When not delving into algebraic topology, Army veteran Phillip Dontje, ’23, B.S. Mathematics, is raising his children and preparing for his upcoming Ph.D. studies.
15-year-old Phillip Dontje was about to be a father for the second time. “I really struggled to focus in school for a multitude of reasons, as you can imagine,” said Dontje. He said that while he was in a math class with his girlfriend (the mother of his first two children), the teacher in the class was pregnant as well. “I remember that this math teacher told me, ‘Since you have two kids, I mean, it just makes more sense that you should just drop out and go get a job,” said Dontje. The teacher went on to tell the teenager that he didn’t have the aptitude for college.
Dontje said that after that experience, he hated math. “I didn’t realize that I just didn’t like the teacher,” he said. That revelation came later. Dontje, now 34, married and with a total of four children, will graduate this month as a math major from UW Tacoma, and in the fall, he’ll begin working on a Ph.D. in mathematics at WSU Vancouver.
The road between high school and now hasn’t been smooth. Dontje knew the stigma of being a teen parent would haunt him. “I’d been raised in a pretty good family,” he said. “I always had good grades for the most part except for math. It was very shocking to everyone around us, everyone in my family. I did not want to be a dad.”
It was around this time that he learned that the man he called dad was not his real father. “I think what actually helped me with being successful at that age and really just into adulthood was that I craved identity and I wanted to be the best provider and dad figure that I could be,” he said.
There was also a revelatory moment for Dontje as he watched an episode of the reality TV program Teen Mom. In one episode, a mother is pouring a bag of Cheetos for her child’s dinner while the young father is in another room playing video games. “The mom is just left alone to figure it out,” said Dontje. “The house is a wreck.” The experience was jarring for Dontje. “That really changed it,” he said.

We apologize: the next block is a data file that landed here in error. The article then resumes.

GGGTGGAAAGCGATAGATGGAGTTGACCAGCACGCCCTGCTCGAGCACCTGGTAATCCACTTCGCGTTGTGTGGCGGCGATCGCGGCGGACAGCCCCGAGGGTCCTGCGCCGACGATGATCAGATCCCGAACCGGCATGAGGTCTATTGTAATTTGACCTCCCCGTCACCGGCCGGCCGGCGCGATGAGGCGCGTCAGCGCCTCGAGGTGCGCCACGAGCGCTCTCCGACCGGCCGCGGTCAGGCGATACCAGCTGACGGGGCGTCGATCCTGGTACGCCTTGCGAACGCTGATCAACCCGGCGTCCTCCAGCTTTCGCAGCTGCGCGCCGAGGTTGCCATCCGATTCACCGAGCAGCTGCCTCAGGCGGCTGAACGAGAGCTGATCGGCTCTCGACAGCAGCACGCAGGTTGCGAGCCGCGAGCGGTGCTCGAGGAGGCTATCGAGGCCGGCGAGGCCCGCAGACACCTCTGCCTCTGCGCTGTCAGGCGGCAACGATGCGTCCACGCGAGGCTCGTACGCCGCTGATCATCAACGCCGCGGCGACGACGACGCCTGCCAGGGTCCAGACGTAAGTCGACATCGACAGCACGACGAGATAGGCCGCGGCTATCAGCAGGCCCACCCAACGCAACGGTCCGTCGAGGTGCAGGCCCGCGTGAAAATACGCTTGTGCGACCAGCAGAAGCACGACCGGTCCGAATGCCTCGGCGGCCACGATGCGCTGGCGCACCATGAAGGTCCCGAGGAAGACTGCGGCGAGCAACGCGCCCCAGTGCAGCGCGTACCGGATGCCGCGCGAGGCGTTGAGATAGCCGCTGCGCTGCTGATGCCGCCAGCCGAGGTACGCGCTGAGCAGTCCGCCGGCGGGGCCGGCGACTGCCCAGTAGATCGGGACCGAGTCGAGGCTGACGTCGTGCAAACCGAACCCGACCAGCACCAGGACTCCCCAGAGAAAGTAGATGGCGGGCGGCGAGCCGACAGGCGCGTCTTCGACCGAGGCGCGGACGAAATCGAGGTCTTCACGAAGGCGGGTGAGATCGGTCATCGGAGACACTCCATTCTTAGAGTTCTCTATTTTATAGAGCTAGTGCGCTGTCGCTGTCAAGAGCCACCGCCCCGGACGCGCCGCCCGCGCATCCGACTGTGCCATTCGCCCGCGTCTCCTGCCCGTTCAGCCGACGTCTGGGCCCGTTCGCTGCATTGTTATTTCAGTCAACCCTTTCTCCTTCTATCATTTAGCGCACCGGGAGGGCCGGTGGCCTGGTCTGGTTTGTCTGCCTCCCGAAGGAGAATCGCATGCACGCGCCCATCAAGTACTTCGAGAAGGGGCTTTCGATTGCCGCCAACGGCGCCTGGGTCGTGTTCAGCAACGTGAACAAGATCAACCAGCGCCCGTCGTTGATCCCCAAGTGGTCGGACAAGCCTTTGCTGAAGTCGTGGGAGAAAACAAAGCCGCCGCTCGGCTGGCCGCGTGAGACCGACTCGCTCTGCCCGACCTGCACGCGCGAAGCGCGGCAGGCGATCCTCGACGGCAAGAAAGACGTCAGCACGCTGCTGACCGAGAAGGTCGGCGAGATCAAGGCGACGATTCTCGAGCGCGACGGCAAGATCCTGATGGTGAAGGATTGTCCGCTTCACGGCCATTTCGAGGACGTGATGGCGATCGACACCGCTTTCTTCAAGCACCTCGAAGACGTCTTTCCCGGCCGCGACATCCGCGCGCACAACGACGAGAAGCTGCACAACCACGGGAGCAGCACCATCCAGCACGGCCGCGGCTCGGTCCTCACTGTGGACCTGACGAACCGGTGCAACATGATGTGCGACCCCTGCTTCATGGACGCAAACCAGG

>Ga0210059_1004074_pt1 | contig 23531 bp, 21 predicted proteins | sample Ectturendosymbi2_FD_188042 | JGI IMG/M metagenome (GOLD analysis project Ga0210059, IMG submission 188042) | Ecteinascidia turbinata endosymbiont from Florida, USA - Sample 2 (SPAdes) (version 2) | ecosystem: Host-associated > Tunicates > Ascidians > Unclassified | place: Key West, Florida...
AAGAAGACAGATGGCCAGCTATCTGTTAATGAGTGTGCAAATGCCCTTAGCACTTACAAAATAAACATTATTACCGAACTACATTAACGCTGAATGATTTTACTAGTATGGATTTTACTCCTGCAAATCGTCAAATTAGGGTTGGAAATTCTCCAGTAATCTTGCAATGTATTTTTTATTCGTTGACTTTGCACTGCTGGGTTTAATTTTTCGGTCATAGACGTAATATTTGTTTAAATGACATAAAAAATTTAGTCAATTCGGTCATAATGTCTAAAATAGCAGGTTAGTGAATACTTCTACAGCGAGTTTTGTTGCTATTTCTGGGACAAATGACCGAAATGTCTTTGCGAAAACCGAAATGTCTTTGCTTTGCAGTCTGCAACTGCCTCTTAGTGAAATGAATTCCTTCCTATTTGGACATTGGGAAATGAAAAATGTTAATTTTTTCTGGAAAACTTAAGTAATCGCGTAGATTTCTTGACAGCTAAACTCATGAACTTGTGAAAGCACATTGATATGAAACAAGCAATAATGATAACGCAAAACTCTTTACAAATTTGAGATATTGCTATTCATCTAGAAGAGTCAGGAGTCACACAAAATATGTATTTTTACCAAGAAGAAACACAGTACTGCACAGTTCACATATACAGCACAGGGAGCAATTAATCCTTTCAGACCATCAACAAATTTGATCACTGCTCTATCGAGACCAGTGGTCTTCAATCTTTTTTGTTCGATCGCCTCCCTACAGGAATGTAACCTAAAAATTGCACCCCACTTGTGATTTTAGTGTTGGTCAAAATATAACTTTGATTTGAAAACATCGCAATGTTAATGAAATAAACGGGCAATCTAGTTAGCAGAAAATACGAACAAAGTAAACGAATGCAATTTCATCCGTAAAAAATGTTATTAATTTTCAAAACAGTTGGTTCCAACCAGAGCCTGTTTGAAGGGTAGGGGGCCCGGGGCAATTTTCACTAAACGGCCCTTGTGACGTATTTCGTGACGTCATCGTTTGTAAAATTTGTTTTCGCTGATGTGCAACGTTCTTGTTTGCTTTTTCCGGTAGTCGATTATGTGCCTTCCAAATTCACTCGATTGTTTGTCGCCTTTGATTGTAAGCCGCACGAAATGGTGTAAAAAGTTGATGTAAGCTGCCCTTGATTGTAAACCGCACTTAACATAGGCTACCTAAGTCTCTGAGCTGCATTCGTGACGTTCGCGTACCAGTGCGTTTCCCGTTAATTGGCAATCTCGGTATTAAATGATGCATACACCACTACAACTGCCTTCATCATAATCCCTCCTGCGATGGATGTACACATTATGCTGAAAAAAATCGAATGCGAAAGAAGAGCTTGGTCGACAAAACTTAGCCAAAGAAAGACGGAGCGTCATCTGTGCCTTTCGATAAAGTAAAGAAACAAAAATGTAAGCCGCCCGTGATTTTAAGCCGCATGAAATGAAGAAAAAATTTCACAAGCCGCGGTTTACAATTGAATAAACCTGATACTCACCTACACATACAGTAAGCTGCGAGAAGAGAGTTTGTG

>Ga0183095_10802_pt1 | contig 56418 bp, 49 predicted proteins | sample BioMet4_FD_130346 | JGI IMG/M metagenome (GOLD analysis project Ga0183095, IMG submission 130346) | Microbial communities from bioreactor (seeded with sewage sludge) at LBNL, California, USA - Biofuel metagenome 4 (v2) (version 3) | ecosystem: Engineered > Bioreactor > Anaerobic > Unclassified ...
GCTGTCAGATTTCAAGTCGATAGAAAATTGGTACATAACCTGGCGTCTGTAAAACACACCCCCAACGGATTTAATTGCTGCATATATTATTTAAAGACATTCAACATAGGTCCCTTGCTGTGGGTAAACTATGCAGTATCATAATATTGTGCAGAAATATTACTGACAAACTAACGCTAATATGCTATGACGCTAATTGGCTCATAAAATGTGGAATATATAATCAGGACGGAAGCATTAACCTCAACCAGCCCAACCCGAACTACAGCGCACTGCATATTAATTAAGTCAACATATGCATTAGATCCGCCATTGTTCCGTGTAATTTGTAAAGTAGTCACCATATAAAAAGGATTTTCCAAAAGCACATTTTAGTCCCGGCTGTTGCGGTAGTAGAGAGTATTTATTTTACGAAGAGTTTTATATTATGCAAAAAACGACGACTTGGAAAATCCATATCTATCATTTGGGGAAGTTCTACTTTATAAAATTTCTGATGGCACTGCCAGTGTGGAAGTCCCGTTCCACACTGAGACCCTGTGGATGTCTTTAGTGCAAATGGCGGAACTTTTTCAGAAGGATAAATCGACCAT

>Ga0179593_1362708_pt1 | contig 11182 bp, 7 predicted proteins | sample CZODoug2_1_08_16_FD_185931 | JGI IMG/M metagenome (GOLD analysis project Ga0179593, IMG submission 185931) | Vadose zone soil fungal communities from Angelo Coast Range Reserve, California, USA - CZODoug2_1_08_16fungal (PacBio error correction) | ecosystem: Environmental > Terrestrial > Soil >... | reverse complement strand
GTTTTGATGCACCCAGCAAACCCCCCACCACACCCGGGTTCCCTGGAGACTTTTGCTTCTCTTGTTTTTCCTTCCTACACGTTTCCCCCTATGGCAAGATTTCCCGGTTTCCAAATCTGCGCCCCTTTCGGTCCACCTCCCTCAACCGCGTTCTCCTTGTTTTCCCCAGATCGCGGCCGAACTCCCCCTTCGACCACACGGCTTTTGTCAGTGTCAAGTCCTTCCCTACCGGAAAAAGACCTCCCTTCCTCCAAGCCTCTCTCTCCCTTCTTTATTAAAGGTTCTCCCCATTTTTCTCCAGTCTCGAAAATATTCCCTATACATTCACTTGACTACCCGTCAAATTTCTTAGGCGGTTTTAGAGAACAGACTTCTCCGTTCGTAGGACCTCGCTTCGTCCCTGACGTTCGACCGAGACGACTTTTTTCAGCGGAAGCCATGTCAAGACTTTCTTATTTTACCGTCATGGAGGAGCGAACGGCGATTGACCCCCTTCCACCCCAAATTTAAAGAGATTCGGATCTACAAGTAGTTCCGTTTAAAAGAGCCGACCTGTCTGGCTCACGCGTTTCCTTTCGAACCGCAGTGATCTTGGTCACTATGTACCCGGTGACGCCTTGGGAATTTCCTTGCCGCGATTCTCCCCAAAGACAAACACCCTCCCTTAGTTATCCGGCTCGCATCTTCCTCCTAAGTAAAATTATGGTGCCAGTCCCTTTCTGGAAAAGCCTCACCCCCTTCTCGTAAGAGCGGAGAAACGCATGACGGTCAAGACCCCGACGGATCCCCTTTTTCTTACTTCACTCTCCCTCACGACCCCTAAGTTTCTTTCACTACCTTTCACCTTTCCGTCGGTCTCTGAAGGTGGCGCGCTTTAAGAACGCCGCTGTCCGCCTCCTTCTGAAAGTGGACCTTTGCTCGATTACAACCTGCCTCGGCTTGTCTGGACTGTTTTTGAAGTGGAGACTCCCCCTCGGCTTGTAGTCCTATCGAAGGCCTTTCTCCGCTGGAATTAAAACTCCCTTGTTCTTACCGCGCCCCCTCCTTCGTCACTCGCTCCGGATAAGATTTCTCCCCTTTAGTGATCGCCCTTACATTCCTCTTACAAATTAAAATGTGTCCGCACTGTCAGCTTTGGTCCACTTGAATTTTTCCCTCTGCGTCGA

Working two part-time jobs, paying off debt racked up from child support, Dontje joined the U.S. Army at 17. “I remember I was making $139 between both jobs after all my debts and bills and everything every two weeks,” he said. “It was definitely a tough couple of years until I got over that hump.”
Dontje saw the military as an opportunity to prove himself. He remembers telling his mother that he wanted to be more, that he didn’t want to be a deadbeat dad. “Then, it translated into I’m not going to be a bad soldier, and then I’m going to be a good soldier, and then I’m going to aim for the moon,” he said. “Because when you’re a teen parent, you’ve literally stunted your own potential. It’s a very difficult place to crawl out of.”
Dontje served with the U.S. Army Rangers and worked in intelligence, a field he came to love. During his time in the military he deployed all over the world including Iraq, Afghanistan and Kuwait. “It’s the toughest thing I’ve ever done, but it was worth it,” he said. “It’s one of the only places in the army where you can actually get a pink slip. You can get fired.”
Dontje felt his abilities as a Ranger came from something deep inside him that he said drove him to want to succeed. “Since I was a little kid, I always wanted to do something in science. My grandpa was a chemist,” he said. “My dad was a really successful engineer, and my mom was a very successful educator.”
It was in the Rangers where Dontje said used math every day, without realizing he had a penchant for it. “I loved the Ranger regiment, I loved intel, I loved doing my job,” he said. While deployed in Jordan, Dontje got sick. He was later diagnosed with multiple sclerosis (MS) and was medically retired from the army. MS is a degenerative nerve disease, which over time, can be debilitating and even fatal. It didn’t stop Dontje’s pursuits.